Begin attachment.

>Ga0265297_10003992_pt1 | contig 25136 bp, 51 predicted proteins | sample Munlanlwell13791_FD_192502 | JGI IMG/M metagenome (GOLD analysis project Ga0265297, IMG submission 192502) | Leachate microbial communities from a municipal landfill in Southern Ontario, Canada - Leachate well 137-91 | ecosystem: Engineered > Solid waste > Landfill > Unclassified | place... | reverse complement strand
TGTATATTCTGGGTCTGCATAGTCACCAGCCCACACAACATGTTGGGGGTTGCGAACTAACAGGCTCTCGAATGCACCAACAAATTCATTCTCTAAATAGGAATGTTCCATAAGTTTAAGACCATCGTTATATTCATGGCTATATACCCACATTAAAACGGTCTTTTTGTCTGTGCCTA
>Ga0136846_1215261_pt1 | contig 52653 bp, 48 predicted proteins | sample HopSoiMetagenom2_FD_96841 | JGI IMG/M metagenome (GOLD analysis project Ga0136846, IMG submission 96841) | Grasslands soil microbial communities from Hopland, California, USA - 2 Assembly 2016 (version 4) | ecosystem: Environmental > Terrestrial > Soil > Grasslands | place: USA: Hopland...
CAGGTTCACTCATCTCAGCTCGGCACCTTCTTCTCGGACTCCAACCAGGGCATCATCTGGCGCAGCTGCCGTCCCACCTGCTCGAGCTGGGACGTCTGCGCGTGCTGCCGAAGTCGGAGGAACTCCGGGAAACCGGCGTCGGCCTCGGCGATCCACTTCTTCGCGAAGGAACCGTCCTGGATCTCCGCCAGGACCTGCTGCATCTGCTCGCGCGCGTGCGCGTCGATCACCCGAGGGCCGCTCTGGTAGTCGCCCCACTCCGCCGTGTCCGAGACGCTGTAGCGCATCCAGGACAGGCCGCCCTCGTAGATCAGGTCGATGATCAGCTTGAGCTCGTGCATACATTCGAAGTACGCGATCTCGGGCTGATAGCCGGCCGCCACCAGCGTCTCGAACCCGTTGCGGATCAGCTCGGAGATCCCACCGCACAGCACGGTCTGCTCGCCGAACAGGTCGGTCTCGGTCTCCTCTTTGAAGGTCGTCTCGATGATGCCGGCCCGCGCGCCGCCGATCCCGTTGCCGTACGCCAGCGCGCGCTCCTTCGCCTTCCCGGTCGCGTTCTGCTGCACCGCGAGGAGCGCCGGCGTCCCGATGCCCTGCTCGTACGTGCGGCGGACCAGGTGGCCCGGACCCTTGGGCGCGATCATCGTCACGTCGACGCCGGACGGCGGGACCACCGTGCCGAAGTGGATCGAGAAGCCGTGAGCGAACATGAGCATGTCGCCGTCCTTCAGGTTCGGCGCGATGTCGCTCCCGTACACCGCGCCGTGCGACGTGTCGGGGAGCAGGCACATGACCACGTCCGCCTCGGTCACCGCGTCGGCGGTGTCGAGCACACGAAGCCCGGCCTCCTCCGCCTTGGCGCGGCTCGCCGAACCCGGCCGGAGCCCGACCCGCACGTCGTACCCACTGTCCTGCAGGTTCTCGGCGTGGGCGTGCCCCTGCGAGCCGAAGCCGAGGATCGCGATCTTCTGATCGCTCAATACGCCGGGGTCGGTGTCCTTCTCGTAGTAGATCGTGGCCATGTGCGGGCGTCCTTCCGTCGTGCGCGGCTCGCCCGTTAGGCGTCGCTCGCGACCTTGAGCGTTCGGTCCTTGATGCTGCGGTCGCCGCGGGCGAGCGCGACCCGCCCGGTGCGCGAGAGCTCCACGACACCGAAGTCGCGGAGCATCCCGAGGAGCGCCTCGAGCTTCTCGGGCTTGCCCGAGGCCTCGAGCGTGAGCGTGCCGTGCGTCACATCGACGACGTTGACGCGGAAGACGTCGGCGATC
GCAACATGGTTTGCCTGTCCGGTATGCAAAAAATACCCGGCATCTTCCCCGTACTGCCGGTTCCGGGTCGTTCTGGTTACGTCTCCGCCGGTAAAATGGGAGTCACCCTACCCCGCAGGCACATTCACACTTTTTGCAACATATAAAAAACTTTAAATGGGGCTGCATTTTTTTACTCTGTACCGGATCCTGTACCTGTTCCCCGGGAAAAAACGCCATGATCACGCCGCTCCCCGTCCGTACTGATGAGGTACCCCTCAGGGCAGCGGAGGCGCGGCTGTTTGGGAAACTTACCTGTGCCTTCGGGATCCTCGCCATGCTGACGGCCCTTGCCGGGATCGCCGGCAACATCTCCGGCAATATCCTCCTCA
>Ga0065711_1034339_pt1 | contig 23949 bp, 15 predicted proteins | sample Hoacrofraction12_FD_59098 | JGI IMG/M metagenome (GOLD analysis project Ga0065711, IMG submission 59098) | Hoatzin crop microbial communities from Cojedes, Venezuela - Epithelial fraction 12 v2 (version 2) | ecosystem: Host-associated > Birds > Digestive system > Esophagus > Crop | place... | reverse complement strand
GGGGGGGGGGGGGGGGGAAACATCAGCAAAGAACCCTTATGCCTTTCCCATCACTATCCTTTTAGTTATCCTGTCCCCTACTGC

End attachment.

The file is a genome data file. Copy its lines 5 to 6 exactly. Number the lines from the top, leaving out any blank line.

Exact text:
GCAACATGGTTTGCCTGTCCGGTATGCAAAAAATACCCGGCATCTTCCCCGTACTGCCGGTTCCGGGTCGTTCTGGTTACGTCTCCGCCGGTAAAATGGGAGTCACCCTACCCCGCAGGCACATTCACACTTTTTGCAACATATAAAAAACTTTAAATGGGGCTGCATTTTTTTACTCTGTACCGGATCCTGTACCTGTTCCCCGGGAAAAAACGCCATGATCACGCCGCTCCCCGTCCGTACTGATGAGGTACCCCTCAGGGCAGCGGAGGCGCGGCTGTTTGGGAAACTTACCTGTGCCTTCGGGATCCTCGCCATGCTGACGGCCCTTGCCGGGATCGCCGGCAACATCTCCGGCAATATCCTCCTCA
>Ga0065711_1034339_pt1 | contig 23949 bp, 15 predicted proteins | sample Hoacrofraction12_FD_59098 | JGI IMG/M metagenome (GOLD analysis project Ga0065711, IMG submission 59098) | Hoatzin crop microbial communities from Cojedes, Venezuela - Epithelial fraction 12 v2 (version 2) | ecosystem: Host-associated > Birds > Digestive system > Esophagus > Crop | place... | reverse complement strand